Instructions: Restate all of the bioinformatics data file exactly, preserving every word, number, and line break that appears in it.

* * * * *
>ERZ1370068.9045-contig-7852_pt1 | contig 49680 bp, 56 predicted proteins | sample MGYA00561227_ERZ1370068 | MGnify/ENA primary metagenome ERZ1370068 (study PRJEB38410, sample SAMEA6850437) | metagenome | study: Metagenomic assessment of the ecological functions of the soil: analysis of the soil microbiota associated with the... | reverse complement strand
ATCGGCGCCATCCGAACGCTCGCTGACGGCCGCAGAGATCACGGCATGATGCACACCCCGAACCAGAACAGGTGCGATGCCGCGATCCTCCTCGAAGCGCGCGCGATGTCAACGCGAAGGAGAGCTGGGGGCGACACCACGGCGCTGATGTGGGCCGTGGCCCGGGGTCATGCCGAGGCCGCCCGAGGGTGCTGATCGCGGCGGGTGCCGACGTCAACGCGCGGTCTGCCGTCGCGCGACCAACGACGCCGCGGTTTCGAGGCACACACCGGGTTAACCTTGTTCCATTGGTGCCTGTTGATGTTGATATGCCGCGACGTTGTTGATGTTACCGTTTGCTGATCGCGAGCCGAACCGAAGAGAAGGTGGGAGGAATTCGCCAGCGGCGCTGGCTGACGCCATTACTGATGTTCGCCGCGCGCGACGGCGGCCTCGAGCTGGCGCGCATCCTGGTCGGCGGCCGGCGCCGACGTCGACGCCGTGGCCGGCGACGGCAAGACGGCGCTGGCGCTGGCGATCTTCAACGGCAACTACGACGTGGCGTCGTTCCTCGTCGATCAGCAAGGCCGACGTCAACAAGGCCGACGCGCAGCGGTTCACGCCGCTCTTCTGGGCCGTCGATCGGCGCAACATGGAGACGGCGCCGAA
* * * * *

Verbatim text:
>ERZ1370068.9045-contig-7852_pt1 | contig 49680 bp, 56 predicted proteins | sample MGYA00561227_ERZ1370068 | MGnify/ENA primary metagenome ERZ1370068 (study PRJEB38410, sample SAMEA6850437) | metagenome | study: Metagenomic assessment of the ecological functions of the soil: analysis of the soil microbiota associated with the... | reverse complement strand
ATCGGCGCCATCCGAACGCTCGCTGACGGCCGCAGAGATCACGGCATGATGCACACCCCGAACCAGAACAGGTGCGATGCCGCGATCCTCCTCGAAGCGCGCGCGATGTCAACGCGAAGGAGAGCTGGGGGCGACACCACGGCGCTGATGTGGGCCGTGGCCCGGGGTCATGCCGAGGCCGCCCGAGGGTGCTGATCGCGGCGGGTGCCGACGTCAACGCGCGGTCTGCCGTCGCGCGACCAACGACGCCGCGGTTTCGAGGCACACACCGGGTTAACCTTGTTCCATTGGTGCCTGTTGATGTTGATATGCCGCGACGTTGTTGATGTTACCGTTTGCTGATCGCGAGCCGAACCGAAGAGAAGGTGGGAGGAATTCGCCAGCGGCGCTGGCTGACGCCATTACTGATGTTCGCCGCGCGCGACGGCGGCCTCGAGCTGGCGCGCATCCTGGTCGGCGGCCGGCGCCGACGTCGACGCCGTGGCCGGCGACGGCAAGACGGCGCTGGCGCTGGCGATCTTCAACGGCAACTACGACGTGGCGTCGTTCCTCGTCGATCAGCAAGGCCGACGTCAACAAGGCCGACGCGCAGCGGTTCACGCCGCTCTTCTGGGCCGTCGATCGGCGCAACATGGAGACGGCGCCGAA